Custom PSU Shroud
This one might be a bit harder to find since it’s less of a product and more of a service. There are lots of PC modders who modify other PCs for a living. The most common or affordable request would be a re-paint of the PSU shroud.
This is the piece of metal or plastic that covers the wires of the power supply unit (PSU) and sometimes it also covers the whole PSU itself.
You will need to seek out these modders in case you want something like that in the image above. It’s one of the most unique ways to personalize your gaming PC.
Actually, you don’t even need to hire a service to do that. You can customize your own PSU shroud yourself without taking anything apart. You can just grab an illustration board and draw an artistic stencil or design on it, then slap it on the PSU shroud.
You can also use stickers if you’re not good at drawing (we’re not judging).
NVMe SSD Heatsink RGB
Even an NVMe SSD isn’t spared from the PC gaming community’s sense of style. Turns out these tiny storage devices heat up quite high and can reach 60 to 70 degrees Celsius under full load.
Thankfully, NVMe SSD heatsinks or coolers are dirt cheap. And despite being way too affordable, some of them still come with impeccable style, namely RGB lighting. Here’s a decent NVMe SSD heatsink with RGB, for example.
And then there are also those that come with more industrial designs such as these. Just be careful when buying ones that are too bulky or high-profile. They might interfere with other components such as the CPU cooler or the GPU.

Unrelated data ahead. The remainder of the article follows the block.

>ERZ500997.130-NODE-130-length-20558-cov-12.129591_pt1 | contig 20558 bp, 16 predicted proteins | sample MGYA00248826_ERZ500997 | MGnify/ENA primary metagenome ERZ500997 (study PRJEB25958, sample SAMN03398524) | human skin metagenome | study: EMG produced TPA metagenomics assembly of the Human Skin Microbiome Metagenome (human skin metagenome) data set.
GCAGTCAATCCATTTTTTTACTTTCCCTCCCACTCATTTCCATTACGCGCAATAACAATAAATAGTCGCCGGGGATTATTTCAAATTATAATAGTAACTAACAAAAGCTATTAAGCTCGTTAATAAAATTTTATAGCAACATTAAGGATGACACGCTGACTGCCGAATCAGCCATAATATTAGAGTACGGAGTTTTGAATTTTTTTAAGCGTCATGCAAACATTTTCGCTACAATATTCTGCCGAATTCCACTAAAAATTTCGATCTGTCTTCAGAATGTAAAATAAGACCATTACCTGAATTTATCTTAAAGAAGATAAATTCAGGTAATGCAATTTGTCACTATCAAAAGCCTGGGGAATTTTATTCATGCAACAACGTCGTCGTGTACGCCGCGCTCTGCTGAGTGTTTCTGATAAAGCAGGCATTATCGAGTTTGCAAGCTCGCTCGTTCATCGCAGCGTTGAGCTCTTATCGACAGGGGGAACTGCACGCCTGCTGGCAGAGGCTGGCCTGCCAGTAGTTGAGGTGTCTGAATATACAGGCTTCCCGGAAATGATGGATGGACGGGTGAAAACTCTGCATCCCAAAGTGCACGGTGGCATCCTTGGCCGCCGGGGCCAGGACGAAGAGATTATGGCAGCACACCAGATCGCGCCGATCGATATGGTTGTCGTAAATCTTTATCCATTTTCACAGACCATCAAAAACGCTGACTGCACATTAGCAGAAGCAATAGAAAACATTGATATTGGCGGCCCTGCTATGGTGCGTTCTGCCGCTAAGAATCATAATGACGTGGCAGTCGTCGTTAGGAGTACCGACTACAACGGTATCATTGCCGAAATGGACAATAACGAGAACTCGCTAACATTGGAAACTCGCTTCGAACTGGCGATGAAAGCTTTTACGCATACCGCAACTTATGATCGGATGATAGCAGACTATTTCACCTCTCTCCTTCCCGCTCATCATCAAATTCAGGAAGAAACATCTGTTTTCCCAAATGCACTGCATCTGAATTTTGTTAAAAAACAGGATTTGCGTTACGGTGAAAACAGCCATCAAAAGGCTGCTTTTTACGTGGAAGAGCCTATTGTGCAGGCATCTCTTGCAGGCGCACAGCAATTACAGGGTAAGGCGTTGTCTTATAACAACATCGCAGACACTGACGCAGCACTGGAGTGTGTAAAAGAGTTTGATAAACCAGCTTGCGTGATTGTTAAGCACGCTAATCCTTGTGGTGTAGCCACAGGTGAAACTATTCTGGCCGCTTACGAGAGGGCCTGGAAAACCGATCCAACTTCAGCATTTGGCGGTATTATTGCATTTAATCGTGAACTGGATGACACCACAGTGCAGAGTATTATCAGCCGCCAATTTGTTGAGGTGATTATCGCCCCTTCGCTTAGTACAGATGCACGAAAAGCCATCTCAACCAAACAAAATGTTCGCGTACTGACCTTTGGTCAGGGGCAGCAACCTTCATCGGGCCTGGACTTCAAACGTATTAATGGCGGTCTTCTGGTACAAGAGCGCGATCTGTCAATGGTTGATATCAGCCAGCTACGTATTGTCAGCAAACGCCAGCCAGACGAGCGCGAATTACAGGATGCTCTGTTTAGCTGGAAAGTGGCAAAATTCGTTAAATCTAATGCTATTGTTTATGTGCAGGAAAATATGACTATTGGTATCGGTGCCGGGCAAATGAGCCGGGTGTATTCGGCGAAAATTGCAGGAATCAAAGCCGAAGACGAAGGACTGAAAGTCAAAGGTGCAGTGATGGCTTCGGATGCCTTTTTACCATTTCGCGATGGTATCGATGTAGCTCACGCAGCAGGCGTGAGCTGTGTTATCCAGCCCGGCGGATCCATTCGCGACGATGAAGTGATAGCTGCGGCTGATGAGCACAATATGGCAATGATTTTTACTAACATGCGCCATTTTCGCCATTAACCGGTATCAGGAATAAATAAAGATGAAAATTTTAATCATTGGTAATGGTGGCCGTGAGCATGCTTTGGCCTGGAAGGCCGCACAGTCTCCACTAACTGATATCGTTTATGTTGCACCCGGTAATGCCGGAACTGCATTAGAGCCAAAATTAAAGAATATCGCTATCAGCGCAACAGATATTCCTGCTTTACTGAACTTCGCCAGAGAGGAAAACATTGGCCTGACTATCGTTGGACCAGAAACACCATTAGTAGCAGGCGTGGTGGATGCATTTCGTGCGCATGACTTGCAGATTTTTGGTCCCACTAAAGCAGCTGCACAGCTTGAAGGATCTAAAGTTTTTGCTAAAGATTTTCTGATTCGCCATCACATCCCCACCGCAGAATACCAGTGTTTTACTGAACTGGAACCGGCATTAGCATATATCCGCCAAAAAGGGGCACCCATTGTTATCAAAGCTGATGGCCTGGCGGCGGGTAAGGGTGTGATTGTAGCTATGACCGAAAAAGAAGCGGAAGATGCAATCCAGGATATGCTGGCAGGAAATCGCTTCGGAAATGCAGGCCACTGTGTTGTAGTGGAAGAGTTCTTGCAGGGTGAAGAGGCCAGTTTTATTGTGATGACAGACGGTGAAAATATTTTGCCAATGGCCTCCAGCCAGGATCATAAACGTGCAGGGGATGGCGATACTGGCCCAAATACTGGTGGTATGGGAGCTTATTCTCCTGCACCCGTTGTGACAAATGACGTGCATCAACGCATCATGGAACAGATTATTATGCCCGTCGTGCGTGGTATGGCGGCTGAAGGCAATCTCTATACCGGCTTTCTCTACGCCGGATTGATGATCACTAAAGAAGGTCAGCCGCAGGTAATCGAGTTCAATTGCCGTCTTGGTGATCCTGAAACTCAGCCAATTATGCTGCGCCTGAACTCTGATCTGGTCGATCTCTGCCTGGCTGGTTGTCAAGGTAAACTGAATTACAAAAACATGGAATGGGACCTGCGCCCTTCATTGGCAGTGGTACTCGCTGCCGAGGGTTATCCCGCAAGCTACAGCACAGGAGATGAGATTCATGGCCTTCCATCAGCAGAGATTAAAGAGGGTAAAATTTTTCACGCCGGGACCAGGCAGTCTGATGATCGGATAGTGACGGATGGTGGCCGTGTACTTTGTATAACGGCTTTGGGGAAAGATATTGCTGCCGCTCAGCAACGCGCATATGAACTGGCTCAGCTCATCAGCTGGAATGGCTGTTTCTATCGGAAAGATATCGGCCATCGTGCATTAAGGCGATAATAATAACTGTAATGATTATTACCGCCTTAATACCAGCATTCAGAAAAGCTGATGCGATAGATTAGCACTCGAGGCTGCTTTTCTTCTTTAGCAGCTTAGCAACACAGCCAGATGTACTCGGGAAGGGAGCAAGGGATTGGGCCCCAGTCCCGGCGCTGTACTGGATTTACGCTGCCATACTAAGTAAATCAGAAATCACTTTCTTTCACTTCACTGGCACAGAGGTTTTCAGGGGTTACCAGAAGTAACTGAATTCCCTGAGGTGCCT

Temperature Monitor Display
Using software to monitor your PC’s temperature can be annoying, especially with the overlay and the mandatory tabbing out. That’s why some gaming PC owners prefer the hardware approach using small LCD monitors or displays taped to the side of the PC cases.
These are practically small screens that tell you your PC’s temperature so applications like RivaTuner or HWMonitor don’t need to interrupt your games anymore.
They’re still not as popular as they should be so don’t expect widespread availability or the specific UI you want, but these temperature monitor displays are a good starting point.
PSU Cable Extensions
And last but not least, we have some of the best ways to add color to your hardware and make it look less industrial or bland. Those would be shrouded PSU cable extensions.
There are numerous modders online who have made a living out of making customized or colorful cable extensions for PCs. You can purchase a reputable one like this.
Generally, they’re safe to use as long as you don’t use them as a complete replacement for the modular PSU cables, they’re not rated for that kind of power; just don’t risk it. In any case, you shouldn’t customize your gaming PC without these bad boys, it’s almost a tradition in the community now.